Charles Darwin Day
What an adventure! Virgin jungles, unclimbed mountains, teeming oceans, tropical rainforests, volcanic eruptions, earthquakes – Charles Darwin saw it all on his five-year voyage around South America. And all the time the young gentleman naturalist was exploring the pristine wildernesses and the unexplored islands, he was taking assiduous notes, writing up his observations more than 20 years later.
Nothing escaped his notice: the flatworms, spiders, and parasitic ichneumon wasps fascinated him every bit as much as the giant tortoises and the massive bones of extinct beasts that he strapped to his horse and hauled back to his study.
He explored, observed and thought about it all. The primaeval world in all its glory and grotesqueness was laid out before him. By the end of his trip, he’d written a 770-page diary, 1,750 pages of notes, and collected nearly 5,500 skins, bones and carcasses. But it wasn’t only the natural world that impressed itself upon Darwin’s consciousness. He saw naked poverty and the horrors of slavery and genocide up close and personal. He realised, once and for all, that nature – including every manifestation of human behaviour – was not the result of a benign creator but rather a long journey through adaptation and evolution.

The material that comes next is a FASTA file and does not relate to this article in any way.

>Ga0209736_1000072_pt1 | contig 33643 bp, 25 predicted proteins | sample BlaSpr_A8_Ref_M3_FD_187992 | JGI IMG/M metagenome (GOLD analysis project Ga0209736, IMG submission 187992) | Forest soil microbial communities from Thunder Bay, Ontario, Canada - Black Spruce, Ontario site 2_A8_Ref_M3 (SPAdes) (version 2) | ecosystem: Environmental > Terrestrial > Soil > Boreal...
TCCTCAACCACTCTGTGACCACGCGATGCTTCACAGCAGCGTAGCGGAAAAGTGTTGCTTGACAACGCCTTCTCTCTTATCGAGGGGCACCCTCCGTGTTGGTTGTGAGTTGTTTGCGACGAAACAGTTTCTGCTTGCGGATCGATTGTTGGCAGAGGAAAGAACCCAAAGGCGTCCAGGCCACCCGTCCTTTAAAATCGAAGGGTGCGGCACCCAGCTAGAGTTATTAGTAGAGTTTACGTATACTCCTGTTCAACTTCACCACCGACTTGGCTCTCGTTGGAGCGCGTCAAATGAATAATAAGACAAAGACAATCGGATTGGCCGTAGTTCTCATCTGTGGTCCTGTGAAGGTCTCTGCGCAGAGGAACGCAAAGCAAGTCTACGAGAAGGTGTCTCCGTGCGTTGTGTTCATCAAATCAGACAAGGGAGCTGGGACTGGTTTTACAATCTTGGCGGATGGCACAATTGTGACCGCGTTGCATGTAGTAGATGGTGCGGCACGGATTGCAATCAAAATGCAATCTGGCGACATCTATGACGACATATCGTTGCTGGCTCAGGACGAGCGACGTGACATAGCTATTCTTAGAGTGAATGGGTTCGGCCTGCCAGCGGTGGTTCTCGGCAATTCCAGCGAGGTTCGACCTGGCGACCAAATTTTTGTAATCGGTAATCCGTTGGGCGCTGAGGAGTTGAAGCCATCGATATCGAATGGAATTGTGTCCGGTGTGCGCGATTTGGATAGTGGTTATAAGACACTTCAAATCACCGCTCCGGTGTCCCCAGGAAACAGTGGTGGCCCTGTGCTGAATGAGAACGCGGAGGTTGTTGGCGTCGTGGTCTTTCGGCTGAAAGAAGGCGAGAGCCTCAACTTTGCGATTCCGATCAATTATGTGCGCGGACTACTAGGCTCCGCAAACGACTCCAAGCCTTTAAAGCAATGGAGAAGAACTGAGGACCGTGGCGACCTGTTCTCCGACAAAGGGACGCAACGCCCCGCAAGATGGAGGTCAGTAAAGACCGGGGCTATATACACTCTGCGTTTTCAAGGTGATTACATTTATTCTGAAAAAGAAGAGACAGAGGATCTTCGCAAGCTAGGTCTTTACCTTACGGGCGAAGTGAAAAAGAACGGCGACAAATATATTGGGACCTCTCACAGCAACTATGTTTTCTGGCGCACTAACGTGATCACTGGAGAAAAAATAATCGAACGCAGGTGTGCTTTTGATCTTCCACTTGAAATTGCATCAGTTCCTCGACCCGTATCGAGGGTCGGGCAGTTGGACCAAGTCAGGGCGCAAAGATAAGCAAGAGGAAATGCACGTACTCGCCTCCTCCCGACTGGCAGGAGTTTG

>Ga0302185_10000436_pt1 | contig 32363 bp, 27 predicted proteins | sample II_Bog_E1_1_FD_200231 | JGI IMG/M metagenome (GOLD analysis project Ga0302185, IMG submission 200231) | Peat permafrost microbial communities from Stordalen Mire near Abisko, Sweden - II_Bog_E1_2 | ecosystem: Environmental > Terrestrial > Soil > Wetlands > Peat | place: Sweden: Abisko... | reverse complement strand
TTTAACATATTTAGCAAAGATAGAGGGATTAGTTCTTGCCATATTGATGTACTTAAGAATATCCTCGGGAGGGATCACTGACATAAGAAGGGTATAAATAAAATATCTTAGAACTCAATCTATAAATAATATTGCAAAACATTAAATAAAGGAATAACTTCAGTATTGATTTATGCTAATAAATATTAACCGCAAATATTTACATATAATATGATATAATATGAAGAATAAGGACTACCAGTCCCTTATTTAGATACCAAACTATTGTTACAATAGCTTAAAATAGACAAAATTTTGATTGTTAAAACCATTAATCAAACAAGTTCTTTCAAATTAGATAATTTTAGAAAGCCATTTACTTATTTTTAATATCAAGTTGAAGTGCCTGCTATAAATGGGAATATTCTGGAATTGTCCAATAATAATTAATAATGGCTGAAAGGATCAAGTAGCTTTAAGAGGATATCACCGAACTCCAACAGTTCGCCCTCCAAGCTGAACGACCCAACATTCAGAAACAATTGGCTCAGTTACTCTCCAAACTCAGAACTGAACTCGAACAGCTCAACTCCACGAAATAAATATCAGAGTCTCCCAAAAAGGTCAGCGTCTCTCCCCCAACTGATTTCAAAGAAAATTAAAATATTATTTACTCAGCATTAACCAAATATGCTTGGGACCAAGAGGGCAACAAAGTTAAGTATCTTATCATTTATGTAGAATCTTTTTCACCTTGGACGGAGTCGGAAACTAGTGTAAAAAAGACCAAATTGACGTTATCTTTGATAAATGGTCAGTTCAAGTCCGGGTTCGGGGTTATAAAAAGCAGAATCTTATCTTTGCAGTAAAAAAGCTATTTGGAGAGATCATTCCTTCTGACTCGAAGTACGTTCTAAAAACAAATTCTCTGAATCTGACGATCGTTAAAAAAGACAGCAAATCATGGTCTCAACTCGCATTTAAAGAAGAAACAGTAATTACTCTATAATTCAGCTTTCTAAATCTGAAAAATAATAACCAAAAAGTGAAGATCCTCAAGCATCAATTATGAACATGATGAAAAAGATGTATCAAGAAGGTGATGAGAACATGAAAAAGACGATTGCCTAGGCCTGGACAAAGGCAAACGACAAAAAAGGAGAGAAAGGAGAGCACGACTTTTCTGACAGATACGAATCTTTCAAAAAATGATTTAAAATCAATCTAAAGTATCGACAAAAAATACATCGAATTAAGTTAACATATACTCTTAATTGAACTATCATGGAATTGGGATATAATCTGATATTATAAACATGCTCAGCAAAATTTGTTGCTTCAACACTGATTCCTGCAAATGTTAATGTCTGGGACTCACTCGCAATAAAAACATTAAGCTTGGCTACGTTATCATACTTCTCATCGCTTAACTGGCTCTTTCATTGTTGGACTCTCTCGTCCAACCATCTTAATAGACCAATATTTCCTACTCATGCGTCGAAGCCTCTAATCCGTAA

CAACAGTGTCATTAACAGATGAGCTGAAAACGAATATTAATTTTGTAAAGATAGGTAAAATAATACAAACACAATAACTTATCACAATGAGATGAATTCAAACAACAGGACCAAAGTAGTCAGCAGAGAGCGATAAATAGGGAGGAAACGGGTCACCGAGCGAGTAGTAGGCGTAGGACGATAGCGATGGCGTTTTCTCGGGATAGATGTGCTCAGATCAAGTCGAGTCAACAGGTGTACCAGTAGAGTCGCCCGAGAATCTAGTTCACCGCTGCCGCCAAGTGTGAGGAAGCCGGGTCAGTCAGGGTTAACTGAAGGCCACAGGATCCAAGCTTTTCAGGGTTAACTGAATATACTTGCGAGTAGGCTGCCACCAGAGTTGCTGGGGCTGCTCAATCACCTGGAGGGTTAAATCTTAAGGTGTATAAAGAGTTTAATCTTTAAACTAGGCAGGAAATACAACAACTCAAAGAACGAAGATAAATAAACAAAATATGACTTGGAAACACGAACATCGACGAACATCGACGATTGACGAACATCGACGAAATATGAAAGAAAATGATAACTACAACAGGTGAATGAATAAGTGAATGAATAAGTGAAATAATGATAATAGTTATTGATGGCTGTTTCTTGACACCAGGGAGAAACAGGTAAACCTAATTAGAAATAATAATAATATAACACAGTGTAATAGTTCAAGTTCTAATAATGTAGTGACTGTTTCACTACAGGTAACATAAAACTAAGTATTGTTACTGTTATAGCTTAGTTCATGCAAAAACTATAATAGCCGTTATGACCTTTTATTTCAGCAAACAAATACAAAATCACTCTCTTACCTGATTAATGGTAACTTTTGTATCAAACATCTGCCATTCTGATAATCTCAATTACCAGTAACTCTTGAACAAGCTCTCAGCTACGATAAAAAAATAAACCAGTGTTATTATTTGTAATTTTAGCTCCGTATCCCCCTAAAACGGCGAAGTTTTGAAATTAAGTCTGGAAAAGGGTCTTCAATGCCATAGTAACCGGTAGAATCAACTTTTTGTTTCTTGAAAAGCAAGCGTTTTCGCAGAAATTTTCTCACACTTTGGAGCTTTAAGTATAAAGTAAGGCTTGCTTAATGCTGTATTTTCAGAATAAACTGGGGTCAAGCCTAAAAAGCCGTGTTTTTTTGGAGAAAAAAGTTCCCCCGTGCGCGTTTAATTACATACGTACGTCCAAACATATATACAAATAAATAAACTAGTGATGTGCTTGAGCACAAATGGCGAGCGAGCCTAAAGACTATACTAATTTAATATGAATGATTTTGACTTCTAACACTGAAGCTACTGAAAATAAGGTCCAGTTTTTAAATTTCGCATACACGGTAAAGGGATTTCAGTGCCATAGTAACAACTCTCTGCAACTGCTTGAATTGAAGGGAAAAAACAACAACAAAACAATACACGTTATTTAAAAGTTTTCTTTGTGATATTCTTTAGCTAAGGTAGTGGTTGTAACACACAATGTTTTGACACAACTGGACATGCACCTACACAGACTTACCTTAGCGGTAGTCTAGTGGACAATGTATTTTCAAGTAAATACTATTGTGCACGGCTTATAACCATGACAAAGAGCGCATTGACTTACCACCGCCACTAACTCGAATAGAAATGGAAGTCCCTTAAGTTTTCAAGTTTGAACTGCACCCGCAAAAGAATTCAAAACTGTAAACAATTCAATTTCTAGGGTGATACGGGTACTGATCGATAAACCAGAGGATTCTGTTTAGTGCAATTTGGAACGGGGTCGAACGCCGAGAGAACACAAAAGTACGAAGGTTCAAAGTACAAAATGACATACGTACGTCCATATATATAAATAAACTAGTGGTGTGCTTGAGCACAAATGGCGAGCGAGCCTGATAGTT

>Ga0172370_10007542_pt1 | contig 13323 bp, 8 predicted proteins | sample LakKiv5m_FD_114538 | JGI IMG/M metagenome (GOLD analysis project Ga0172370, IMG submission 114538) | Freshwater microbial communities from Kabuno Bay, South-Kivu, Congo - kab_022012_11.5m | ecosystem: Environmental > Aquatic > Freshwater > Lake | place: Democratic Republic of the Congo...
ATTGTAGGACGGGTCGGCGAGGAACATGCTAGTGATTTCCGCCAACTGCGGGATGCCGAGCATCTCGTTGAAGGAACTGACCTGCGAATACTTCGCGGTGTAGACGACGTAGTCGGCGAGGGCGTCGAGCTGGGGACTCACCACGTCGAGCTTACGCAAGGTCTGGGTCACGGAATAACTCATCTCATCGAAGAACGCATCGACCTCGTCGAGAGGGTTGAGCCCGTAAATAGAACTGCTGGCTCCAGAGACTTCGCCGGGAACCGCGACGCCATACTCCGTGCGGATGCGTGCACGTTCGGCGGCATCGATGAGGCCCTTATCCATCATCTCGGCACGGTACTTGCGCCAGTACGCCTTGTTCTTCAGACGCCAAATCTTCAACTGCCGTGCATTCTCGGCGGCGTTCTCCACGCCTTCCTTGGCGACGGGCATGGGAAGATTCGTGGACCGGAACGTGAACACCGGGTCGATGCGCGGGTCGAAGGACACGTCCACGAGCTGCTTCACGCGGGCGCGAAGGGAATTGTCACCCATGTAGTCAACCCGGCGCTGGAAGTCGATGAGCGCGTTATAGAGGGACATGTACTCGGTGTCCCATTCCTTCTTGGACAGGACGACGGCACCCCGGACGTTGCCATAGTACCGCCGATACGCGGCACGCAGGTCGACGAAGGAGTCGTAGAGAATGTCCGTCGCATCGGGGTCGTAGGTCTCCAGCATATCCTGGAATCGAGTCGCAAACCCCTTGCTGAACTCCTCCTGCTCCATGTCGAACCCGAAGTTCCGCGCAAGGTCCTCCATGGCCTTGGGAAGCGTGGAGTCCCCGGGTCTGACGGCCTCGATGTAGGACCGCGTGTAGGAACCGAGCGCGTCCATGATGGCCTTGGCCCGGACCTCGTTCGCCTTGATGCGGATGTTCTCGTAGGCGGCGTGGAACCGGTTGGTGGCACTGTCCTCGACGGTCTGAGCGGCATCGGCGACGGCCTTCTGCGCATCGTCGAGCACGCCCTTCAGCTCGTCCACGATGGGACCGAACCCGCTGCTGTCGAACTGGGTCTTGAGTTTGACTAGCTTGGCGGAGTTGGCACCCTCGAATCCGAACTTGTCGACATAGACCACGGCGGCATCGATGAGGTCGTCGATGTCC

No wonder he blew apart the received wisdom on the origins of creation when he published his “On the origin of species by means of natural selection” in 1859. It sold out immediately and rocked the scientific and religious communities to their very foundations. Those reverberations are still being felt today.
Something that is perhaps unknown is that Darwin had a strong connection to Edinburgh. It was while studying medicine at Edinburgh University that Darwin learned how to classify plants, stuff birds and identify rock strata and colonial floral and fauna.
It’s Darwin’s birthday today. He was born in Shrewsbury, Shropshire on 12th February 1809. Why not celebrate by reading all about him and his works. (I’ll be honest – I’m starting with “Darwin for beginners”.)
By Lesley McRob
Sources and further reading
Photo by Misael Moreno
Further reading available on LibrarySearch
Read our blog post on another Victorian trailblazer names Charles: Charles Dickens